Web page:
Jennifer Kaczmarek photographs intimate moments of children and adults struggling with severe health issues in her series Weed: The Story of Charlotte’s Tangled Web. This documentary series focuses on individuals, and their families, who are in need of medical marijuana. All nine of these families reside in Florida, where medical marijuana is currently illegal—but the issue to legalize medical marijuana will be on the ballot this November. Through this project, Kaczmarek has been able to witness and document the improvements made by taking medical marijuana. “This work has indeed been a journey for me,” says Kaczmarek, “one that I am so grateful for in many ways. First, it has allowed me to become a witness to a miracle that is saving lives.”
Before taking medical marijuana, Bruno Stillo, a five-year-old from Miami, had 300 seizures in a single day. Medical marijuana is not an overnight miracle drug—it doesn’t show dramatic improvements immediately—but over time, his seizures reduced to only three to five a week. Kaczmarek spends time with families like Bruno’s, talking to parents, and witnessing first-hand the improvements that these patients make. Medical marijuana is not their first choice; it is often their last. After trying every drug available in the United States, and some from outside of the country that doctors recommended, nothing seemed to work for these patients. These parents had to make the difficult choice of breaking the law in hopes of helping their kid survive.
“The only negative thing about it is the stigma,” Kaczmarek tells me, “I feel a sense of purpose and I am compelled to share these stories.” This campaign season, there have been scare tactics used in anti-medical marijuana political ads. These ads claim that medical marijuana dispensaries will be located next to schools and sell marijuana disguised as candy so they can easily market it to children. It is impossible to say what regulations will be set in place if the bill is passed, but other states that have legalized marijuana have limits to how close they can be to school zones and age limits to enter the building.
Currently, some of these families have access to medical marijuana, though in extremely limited doses, due to the Compassionate Care Act. Through this act, a patient can have access to low-THC cannabis, or medical cannabis depending on their condition. Only four conditions allow for a patient to qualify for receiving the medical marijuana, but they still have to have the approval of a doctor that they have been seeing for over three years, among other conditions. These patients often see multiple doctors. When one doctor has tried everything for their child, they then move on to the next one. This makes it difficult for them to have been with their current doctor for three years. Even if they do qualify, the medical marijuana provided contains low levels of THC and high levels of CBD—both are the main chemical compounds that make up the plant. For some, CBD alone can improve conditions; others require CBD and THC, as some patients insist that the whole plant is necessary for improvement. Kaczmarek explains how “what works for one person may not work for everyone. Everyone is different.” Anneliese, mother of 12-year-old Christina Clark was told by her doctor, “Do you believe in God? Because you have done everything that conventional medicine can do for your daughter.” Refusing to give up, Anneliese travels to states where marijuana is legal because she is unable to get strains of cannabis in Florida that will help prevent her daughter’s seizures.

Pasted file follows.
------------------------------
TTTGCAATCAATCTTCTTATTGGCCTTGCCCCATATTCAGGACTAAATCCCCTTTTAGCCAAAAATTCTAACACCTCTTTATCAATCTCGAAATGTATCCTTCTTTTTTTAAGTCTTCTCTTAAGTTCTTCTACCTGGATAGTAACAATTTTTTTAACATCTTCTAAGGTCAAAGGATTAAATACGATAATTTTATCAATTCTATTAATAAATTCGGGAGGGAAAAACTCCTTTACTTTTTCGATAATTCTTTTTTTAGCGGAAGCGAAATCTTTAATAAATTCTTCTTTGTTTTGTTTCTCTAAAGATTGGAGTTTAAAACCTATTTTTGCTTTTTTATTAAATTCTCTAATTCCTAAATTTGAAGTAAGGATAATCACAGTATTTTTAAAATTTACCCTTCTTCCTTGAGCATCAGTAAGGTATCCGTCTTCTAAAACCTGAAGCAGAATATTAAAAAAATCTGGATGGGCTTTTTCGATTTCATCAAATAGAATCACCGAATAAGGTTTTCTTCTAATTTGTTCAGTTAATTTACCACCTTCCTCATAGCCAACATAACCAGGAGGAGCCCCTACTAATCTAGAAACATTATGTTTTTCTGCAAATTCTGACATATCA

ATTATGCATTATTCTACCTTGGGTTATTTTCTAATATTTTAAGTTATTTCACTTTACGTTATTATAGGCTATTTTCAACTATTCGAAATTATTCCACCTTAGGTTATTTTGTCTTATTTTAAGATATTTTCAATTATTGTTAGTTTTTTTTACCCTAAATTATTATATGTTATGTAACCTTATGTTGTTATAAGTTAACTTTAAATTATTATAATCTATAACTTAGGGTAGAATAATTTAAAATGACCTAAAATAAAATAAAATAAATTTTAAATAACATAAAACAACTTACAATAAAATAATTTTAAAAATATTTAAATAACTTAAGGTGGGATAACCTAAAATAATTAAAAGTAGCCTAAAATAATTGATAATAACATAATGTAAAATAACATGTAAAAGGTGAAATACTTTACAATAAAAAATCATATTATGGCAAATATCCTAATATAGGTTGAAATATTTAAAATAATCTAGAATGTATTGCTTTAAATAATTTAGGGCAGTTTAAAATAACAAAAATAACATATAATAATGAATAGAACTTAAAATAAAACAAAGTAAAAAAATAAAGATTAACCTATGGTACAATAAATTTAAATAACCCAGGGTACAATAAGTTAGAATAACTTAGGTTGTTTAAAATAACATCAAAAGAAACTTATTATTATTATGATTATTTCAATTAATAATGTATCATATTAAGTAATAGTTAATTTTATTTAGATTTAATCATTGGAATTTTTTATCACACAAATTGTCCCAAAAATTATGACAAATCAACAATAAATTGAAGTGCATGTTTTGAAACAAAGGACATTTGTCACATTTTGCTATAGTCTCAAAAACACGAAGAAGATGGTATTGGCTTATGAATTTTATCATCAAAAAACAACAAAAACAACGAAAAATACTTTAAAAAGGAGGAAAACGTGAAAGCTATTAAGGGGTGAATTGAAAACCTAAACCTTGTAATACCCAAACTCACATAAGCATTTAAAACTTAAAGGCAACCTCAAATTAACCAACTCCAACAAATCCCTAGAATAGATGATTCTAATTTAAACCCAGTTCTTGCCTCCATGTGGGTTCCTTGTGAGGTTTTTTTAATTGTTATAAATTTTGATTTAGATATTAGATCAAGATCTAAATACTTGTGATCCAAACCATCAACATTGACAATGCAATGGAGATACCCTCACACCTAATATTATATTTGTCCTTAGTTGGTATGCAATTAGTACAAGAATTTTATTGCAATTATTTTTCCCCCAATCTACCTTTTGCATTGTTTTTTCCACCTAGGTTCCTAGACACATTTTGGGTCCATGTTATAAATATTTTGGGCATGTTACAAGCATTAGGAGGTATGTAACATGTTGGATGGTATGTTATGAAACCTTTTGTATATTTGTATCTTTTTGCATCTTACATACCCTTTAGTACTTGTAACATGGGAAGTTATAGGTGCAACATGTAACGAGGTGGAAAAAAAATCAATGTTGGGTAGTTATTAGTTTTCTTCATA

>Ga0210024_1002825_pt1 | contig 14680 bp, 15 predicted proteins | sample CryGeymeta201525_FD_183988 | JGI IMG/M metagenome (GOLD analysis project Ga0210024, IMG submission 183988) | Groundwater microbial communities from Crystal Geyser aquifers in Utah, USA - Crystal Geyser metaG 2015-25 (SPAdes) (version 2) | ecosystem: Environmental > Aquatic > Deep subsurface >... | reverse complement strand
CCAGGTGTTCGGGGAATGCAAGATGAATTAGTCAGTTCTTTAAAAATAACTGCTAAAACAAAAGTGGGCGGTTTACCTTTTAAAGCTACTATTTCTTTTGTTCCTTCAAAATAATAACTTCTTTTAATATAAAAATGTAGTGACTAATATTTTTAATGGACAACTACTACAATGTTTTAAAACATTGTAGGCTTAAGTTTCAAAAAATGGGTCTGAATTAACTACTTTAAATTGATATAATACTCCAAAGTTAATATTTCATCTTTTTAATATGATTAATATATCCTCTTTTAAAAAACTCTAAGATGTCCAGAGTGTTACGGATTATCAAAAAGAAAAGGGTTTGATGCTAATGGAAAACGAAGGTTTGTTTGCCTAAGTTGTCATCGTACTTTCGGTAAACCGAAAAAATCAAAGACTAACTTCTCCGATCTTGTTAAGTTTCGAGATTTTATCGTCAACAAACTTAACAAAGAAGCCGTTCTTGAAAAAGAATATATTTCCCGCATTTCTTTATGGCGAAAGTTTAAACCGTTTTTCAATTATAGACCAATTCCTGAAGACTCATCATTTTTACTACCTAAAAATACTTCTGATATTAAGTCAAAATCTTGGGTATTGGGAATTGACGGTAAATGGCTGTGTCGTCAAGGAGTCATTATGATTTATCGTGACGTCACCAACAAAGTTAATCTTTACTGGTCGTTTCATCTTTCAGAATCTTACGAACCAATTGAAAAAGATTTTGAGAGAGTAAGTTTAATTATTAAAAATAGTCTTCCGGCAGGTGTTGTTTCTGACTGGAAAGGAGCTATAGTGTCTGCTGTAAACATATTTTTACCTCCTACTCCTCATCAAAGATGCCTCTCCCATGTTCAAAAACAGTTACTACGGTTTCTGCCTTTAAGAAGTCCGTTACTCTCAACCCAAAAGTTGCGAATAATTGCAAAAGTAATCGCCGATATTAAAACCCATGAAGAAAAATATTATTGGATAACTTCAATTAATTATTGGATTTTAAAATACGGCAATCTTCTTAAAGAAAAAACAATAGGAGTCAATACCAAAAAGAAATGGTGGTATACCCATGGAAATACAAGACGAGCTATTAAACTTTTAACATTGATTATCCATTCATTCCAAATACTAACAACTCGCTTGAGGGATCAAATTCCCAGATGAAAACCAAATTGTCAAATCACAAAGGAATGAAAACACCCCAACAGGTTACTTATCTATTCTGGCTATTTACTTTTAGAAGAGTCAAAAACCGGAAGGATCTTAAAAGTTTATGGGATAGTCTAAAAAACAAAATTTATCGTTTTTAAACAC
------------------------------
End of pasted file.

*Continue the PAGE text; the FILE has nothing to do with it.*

Not all marijuana is the same. There are hundreds of strains, and medical professionals are constantly creating more. Recreational marijuana and medical marijuana are not the same thing. Medical marijuana is not smoked. These children can have access to the drug through oils, and it can be taken orally. Kaczmarek makes a point to document the contrast. She shows Floridians that using medical marijuana is not synonymous with images of children smoking the drug, or having smoke blown in their faces, but instead it is the progression of a child who was once incapable of sitting up on their own finally learning how to walk. It is the ability for these children to smile at their parents and to feed themselves. Through this project, Kaczmarek shows how medical marijuana gives these children, and their families, a life again.
Kaczmarek hopes to educate, advocate, and raise money through her project. Tax-deductible donations can be made at TakingFocus.org. You can also find out more about the project and the families that she works with. Visit CannaMoms.com to hear even more inspiring stories and find out how you can help raise awareness. She hopes that when you walk away from her images you “take a moment to have an open mind about medical marijuana,” and we hope that you remember that moment on November 8.
Please consider voting YES on Amendment 2 in Florida. It is being reported that some of the ballots are missing Amendment 2 completely, so please be aware of this and notify your polling place if your ballot is incomplete.
Jennifer Kaczmarek’s website takingfocus.org
Medical Marijuana Information at cannamoms.com
Information regarding the Compassionate Care Act floridahealth.gov